No, it's not a new head-scratcher from some Tea Party candidate. It's Barack Obama, in an interview with The New York Times:
In an hour-long interview with Times White House correspondent Peter Baker, Mr. Obama predicted that his political rivals will either be chastened by falling short of their electoral goals or burdened with the new responsibility that comes from achieving them.
"It may be that regardless of what happens after this election, they feel more responsible, either because they didn't do as well as they anticipated, and so the strategy of just saying no to everything and sitting on the sidelines and throwing bombs didn’t work for them," Mr. Obama said. "Or they did reasonably well, in which case the American people are going to be looking to them to offer serious proposals and work with me in a serious way."
Obama's not an idiot, so I find it hard to believe that he actually believes this. Often in the past I've argued that his nods to bipartisanship are mostly strategic: If Republicans take him up on it, fine, but when they don't, he can say he tried, and they're the ones who are making it impossible. It's debatable whether that has been an effective strategy. But is it really necessary to set down a marker now on how you hope they're going to be responsible? Does that actually accomplish anything?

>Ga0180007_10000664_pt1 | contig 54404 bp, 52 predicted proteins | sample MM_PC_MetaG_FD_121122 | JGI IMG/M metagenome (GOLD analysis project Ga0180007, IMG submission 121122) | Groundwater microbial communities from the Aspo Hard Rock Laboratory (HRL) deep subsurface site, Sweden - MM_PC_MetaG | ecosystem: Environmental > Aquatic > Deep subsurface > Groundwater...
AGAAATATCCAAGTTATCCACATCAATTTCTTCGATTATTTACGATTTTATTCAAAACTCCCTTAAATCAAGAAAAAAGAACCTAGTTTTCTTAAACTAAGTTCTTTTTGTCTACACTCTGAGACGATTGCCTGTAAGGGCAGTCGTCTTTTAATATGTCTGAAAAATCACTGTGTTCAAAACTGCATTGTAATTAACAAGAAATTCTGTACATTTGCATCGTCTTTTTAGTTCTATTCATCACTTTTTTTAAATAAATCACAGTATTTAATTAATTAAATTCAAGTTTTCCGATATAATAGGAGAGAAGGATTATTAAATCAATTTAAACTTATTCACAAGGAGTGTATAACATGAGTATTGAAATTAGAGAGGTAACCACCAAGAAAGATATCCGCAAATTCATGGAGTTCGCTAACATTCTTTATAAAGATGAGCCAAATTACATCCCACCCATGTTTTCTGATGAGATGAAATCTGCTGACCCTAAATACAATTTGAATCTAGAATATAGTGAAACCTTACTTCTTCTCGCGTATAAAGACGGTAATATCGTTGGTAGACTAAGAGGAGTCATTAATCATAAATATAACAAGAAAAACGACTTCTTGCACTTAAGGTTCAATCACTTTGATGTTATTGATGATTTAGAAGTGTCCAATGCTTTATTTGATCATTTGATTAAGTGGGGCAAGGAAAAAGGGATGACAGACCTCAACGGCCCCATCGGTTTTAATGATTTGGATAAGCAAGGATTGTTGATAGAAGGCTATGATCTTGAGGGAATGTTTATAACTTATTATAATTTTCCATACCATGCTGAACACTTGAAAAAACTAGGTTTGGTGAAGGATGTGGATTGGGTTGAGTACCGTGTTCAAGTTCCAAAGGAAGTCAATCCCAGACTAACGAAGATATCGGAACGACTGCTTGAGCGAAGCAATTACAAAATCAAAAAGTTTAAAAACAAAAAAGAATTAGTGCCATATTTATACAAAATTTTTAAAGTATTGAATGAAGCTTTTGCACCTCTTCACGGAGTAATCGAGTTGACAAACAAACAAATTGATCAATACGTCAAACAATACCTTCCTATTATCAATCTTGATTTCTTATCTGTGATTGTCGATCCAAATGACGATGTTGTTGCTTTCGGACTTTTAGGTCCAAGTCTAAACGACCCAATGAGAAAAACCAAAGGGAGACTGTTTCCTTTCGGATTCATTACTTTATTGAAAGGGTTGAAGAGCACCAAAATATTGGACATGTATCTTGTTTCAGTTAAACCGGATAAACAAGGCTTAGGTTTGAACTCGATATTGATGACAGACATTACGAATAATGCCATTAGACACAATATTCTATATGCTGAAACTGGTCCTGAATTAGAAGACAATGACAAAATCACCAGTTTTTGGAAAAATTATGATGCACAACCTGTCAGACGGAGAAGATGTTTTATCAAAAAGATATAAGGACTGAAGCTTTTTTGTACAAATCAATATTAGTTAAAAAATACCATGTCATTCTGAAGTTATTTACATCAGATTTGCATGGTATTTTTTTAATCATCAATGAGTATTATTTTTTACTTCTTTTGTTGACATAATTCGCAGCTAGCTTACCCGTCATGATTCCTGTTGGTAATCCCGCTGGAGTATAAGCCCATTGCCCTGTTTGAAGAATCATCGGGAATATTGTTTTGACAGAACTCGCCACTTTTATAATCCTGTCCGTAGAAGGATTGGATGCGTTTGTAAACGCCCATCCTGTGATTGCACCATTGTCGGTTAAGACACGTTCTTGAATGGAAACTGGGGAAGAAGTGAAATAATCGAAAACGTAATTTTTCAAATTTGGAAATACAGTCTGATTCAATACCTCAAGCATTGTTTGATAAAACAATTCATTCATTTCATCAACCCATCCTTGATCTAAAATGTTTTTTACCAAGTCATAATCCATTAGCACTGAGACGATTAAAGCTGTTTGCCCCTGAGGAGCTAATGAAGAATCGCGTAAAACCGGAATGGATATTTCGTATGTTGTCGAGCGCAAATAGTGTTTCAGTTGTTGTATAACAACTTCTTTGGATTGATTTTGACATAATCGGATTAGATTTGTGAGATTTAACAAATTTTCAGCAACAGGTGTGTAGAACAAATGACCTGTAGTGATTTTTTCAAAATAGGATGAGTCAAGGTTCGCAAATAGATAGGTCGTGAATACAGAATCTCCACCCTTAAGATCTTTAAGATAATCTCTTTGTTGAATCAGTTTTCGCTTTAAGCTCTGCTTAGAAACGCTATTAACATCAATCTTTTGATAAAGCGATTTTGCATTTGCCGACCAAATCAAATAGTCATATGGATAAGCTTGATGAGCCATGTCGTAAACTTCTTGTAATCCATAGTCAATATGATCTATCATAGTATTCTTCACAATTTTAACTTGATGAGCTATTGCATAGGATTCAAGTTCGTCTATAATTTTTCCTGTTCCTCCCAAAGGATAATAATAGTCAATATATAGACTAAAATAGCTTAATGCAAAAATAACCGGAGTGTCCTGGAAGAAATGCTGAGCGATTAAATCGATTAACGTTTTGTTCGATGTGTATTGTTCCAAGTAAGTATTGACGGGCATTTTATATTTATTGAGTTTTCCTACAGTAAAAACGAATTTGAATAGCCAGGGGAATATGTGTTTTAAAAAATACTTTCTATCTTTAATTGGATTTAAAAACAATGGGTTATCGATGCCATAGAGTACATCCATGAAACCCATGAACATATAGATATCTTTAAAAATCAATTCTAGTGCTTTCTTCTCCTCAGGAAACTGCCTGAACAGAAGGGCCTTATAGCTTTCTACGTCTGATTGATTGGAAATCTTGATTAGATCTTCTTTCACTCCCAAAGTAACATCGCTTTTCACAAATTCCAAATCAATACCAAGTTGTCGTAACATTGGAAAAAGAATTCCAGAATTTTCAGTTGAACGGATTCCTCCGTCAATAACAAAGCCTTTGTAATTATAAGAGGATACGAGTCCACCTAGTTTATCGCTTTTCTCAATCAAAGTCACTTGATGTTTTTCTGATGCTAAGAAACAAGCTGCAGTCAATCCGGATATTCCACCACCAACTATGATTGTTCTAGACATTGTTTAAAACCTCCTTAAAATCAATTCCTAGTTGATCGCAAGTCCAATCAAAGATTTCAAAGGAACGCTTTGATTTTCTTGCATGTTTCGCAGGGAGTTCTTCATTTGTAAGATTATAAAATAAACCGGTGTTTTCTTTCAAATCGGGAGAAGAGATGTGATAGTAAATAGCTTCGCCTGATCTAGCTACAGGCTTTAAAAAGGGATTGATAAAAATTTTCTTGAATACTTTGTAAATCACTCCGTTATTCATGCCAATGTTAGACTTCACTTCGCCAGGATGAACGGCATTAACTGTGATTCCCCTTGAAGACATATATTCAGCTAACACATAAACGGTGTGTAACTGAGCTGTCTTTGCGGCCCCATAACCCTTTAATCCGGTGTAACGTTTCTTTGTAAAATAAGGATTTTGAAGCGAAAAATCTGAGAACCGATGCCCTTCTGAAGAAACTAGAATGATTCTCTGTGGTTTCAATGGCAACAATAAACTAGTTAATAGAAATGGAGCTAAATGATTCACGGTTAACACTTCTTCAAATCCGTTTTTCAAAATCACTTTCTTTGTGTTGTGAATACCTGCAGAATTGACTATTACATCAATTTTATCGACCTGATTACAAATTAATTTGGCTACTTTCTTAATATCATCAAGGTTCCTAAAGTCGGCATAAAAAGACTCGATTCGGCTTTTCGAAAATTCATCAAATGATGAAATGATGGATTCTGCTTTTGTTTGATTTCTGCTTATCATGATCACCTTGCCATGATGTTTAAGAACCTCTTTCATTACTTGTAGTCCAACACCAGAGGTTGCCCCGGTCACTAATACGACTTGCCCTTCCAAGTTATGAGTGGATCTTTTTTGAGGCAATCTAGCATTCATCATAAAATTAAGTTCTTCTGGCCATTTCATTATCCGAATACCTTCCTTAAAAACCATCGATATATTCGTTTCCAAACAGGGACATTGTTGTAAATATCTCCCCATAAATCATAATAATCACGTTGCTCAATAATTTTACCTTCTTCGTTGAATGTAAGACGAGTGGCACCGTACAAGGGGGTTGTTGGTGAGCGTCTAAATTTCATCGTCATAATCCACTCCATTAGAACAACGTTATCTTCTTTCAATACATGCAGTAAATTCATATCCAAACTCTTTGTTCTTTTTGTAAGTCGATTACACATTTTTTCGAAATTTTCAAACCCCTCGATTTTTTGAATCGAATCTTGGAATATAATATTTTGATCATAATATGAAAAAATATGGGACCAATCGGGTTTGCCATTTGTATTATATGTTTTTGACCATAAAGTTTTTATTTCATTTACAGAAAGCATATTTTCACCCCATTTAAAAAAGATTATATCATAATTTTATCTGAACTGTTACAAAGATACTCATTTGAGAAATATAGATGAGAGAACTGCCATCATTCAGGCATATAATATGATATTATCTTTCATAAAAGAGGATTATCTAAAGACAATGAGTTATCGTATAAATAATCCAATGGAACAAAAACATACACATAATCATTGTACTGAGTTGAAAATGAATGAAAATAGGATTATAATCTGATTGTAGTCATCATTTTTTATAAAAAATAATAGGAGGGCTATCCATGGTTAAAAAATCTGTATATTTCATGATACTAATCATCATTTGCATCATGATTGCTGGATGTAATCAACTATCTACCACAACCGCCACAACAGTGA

Whether Republicans win the House or not, they're going to be a significantly more conservative party than they are today. They're going to pick up seats in both houses, and many if not most of those new seats are going to be occupied not by serious people who want to get down to the business of governing but by Tea Party candidates who a) have crazy ideas; b) don't know the first thing about government; c) don't particularly care; and d) won their primaries by promising to be as partisan in their opposition to the administration as possible. Nor are the people they'll be joining a collection of serious legislators eager to impress upon their new colleagues the importance of responsible legislating. The GOP of 2011 will make the GOP of the 1990s -- the one that took 140 hours of sworn testimony on the burning question of whether Bill and Hillary Clinton abused the White House Christmas card list -- look like a group of sober statesmen.
-- Paul Waldman
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